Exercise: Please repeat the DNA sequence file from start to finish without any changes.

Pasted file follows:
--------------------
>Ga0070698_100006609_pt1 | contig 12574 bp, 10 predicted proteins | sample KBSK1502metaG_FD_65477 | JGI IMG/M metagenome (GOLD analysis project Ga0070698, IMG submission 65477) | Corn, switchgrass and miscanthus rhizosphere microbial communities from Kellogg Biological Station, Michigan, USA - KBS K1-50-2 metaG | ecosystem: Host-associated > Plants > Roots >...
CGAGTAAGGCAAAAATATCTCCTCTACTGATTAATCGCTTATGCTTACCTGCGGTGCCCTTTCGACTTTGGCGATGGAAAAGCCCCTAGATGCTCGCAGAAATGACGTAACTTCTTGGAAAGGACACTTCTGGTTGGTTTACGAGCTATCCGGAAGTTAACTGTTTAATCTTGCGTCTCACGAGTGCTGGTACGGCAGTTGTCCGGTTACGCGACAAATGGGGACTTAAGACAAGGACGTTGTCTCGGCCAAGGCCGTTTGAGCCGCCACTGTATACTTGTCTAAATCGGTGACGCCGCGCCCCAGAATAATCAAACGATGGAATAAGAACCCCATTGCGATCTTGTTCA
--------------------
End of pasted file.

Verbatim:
>Ga0070698_100006609_pt1 | contig 12574 bp, 10 predicted proteins | sample KBSK1502metaG_FD_65477 | JGI IMG/M metagenome (GOLD analysis project Ga0070698, IMG submission 65477) | Corn, switchgrass and miscanthus rhizosphere microbial communities from Kellogg Biological Station, Michigan, USA - KBS K1-50-2 metaG | ecosystem: Host-associated > Plants > Roots >...
CGAGTAAGGCAAAAATATCTCCTCTACTGATTAATCGCTTATGCTTACCTGCGGTGCCCTTTCGACTTTGGCGATGGAAAAGCCCCTAGATGCTCGCAGAAATGACGTAACTTCTTGGAAAGGACACTTCTGGTTGGTTTACGAGCTATCCGGAAGTTAACTGTTTAATCTTGCGTCTCACGAGTGCTGGTACGGCAGTTGTCCGGTTACGCGACAAATGGGGACTTAAGACAAGGACGTTGTCTCGGCCAAGGCCGTTTGAGCCGCCACTGTATACTTGTCTAAATCGGTGACGCCGCGCCCCAGAATAATCAAACGATGGAATAAGAACCCCATTGCGATCTTGTTCA